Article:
Lee Bacchus looks at Golf
More Golf Cliches Needed
Somebody help me, please.
I¹m running out of golf cliches.
The other day I found myself in the unlikely situation of actually playing with someone worse than myself. Of course, as the round progressed (or regressed, actually) that meant having to make some hasty withdrawals from the cliché bank.
So as my fellow player would heel a thin drive that would barely dribble past the ladies¹ tees, I would offer encouragingly, "That won¹t hurt you," while in fact in meant a sure quad instead of his usual triple.
If he skanked one left into the rough, I¹d hit the ACM (Automated Cliché Machine) again: "That¹s a worker!"
Or if he topped one off the tee on a five-par: "Good hole to do that on."
One of the most excruciating rounds of my life was spent in a charity Texas scramble with a few fellow newspaper journalists and our, ahem, publisher (a man who played golf about as well as I could perform maintenance on the space shuttle). This guy was beyond pathetic. A blind arthritic poodle could¹ve hit the ball farther and straighter than our esteemed and much-feared superior.
And so as shot after shot withered into dribbles and drabs, chunks and thunks, we all desperately sought after the soothing golf cliché. We began to speak in golf tongue.
"Thin to win!"
"You almost got ahold of that one!"
If the ball never left the ground we¹d offer, "That¹s a good wind shot," Or, :Nice knockdown."
If a tee shot was skied into the ether we would be lamely exclaim, "That was almost on the screws!"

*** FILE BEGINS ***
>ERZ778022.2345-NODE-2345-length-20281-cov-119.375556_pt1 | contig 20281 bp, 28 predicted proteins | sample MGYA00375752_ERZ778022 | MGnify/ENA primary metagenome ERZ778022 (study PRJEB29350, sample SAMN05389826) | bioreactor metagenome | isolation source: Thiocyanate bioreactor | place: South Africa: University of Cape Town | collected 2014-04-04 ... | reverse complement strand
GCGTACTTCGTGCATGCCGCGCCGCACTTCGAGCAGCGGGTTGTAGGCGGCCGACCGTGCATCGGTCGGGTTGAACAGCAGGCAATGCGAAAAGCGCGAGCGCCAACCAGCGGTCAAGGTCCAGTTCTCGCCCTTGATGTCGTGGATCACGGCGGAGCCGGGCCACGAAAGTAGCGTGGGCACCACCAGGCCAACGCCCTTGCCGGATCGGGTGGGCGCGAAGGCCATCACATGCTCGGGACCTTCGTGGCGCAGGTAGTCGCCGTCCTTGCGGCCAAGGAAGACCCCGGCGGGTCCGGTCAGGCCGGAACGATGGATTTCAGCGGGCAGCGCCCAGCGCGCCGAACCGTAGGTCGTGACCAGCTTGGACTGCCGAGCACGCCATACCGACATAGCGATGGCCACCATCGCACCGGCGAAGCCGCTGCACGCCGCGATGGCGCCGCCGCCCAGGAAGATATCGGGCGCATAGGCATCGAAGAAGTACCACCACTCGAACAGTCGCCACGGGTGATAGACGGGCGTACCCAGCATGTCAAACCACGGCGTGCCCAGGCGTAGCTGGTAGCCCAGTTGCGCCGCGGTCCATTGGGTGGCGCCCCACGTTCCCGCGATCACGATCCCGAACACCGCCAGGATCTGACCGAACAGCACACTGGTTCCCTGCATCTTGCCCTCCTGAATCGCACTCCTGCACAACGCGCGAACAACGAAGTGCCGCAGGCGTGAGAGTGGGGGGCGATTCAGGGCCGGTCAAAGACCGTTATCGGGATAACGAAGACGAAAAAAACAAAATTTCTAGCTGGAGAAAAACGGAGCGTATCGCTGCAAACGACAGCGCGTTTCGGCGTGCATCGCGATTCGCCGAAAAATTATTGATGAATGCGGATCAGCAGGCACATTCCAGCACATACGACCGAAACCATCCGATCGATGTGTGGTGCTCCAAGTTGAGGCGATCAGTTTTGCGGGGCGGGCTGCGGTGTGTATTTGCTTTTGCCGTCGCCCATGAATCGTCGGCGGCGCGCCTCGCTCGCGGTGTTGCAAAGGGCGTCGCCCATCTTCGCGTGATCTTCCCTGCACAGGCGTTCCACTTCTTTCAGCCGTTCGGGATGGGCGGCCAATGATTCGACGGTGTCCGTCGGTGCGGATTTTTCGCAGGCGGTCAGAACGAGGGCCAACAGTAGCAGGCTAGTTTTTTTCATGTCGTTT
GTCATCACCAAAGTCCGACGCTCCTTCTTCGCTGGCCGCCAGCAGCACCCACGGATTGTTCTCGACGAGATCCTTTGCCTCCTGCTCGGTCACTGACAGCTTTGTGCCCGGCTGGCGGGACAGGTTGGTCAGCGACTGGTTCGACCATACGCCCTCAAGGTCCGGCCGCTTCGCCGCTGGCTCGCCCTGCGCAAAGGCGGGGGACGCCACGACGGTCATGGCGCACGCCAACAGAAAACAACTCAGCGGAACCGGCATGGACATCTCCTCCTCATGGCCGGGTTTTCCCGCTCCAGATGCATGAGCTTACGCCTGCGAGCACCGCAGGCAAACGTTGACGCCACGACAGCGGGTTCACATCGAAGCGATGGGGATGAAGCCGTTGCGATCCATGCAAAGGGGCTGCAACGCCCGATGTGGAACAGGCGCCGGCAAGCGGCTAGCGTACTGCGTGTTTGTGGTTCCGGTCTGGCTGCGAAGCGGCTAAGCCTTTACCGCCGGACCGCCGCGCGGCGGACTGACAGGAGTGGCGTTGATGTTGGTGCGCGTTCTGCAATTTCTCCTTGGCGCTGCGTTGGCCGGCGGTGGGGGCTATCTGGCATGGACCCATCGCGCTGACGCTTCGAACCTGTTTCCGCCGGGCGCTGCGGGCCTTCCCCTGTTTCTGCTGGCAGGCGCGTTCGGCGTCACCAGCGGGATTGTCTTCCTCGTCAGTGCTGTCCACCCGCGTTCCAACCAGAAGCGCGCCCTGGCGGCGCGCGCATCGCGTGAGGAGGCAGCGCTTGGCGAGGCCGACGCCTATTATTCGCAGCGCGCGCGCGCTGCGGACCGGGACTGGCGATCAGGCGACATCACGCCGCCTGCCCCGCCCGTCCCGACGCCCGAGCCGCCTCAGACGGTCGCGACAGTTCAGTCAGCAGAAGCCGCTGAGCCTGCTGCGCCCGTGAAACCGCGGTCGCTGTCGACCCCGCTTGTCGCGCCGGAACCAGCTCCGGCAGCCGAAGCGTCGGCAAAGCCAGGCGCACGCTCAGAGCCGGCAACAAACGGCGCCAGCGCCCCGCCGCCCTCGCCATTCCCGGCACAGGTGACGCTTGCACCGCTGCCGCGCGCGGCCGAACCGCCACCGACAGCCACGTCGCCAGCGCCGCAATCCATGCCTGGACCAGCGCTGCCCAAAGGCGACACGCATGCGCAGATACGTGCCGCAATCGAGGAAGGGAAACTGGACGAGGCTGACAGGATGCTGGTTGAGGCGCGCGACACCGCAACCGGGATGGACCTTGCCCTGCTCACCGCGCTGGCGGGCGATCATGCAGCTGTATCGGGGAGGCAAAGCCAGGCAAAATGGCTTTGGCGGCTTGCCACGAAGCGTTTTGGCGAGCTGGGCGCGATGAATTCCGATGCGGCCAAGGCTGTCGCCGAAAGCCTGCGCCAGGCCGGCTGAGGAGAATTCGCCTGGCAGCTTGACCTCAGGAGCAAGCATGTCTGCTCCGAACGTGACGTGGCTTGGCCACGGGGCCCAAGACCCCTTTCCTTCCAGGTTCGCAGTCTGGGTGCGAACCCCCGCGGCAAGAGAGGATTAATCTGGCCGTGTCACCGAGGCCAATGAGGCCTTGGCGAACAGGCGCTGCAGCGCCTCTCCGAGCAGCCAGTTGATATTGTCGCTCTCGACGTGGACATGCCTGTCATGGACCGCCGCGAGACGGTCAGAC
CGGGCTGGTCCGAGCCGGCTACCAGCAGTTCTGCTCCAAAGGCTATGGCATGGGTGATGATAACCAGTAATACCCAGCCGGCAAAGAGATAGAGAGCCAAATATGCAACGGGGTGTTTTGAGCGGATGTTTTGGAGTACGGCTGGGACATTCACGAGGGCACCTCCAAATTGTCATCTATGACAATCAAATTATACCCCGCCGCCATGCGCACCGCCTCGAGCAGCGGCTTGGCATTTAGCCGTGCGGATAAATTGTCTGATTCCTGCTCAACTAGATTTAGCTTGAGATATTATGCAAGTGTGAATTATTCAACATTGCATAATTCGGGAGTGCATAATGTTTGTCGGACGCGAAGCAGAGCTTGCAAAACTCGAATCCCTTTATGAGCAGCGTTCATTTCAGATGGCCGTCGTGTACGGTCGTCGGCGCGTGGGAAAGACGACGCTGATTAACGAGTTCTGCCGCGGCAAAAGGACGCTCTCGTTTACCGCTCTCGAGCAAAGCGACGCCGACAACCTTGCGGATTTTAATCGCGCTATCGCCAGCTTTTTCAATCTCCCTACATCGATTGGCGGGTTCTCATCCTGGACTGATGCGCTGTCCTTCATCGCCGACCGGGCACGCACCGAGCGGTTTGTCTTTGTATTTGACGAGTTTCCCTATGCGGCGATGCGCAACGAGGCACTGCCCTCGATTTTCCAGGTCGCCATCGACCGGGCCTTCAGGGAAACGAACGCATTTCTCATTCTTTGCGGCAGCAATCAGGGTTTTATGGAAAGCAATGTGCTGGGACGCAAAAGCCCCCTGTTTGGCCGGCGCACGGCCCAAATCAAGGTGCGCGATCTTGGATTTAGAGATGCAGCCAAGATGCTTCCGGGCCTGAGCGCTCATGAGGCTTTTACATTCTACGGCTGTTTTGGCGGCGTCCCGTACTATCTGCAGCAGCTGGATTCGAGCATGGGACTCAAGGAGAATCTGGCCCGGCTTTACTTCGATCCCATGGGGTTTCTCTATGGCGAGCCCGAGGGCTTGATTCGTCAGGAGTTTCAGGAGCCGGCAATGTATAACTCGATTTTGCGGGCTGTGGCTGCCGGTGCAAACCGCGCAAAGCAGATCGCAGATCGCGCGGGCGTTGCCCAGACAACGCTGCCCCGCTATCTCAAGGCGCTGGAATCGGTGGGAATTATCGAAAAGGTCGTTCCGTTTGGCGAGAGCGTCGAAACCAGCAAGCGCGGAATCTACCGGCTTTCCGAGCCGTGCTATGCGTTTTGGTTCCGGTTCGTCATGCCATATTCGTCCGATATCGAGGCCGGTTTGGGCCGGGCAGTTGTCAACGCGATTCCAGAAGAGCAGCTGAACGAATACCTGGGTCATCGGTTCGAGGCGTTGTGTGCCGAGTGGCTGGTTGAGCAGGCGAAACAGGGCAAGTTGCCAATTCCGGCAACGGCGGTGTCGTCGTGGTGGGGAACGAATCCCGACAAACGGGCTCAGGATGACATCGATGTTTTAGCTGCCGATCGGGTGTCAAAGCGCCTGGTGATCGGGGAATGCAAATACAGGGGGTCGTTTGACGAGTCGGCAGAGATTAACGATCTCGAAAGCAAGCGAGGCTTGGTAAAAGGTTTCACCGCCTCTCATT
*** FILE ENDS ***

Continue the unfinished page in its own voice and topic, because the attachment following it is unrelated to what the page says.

A wicked slice would turn into a "nice power fade," and a duck hook would be a "draw that got away from you."
And if he¹d blade a wedge over the green into the green glue "Man, those front pins are tough today."
Just once, when someone necks a drive into the trees, I¹d like to exclaim, "Whoa, that was a steaming pile of crap you just dished out," instead of the polite gamemanship-like, "You should be able to get home from there."
But alas, this gentlemanly game demands gentlemanly behavior, especially when you¹re playing with your boss. That meant that during our woeful scramble, we were unable to drag out the venerable and reliable cliché which serves well when nothing else will, "The worst day of golf is still better than the best day of work."
Instead, one of us would turn to the trustworthy but nonsensical, "That¹ll play," an absurdity in a game that is already too absurd for words.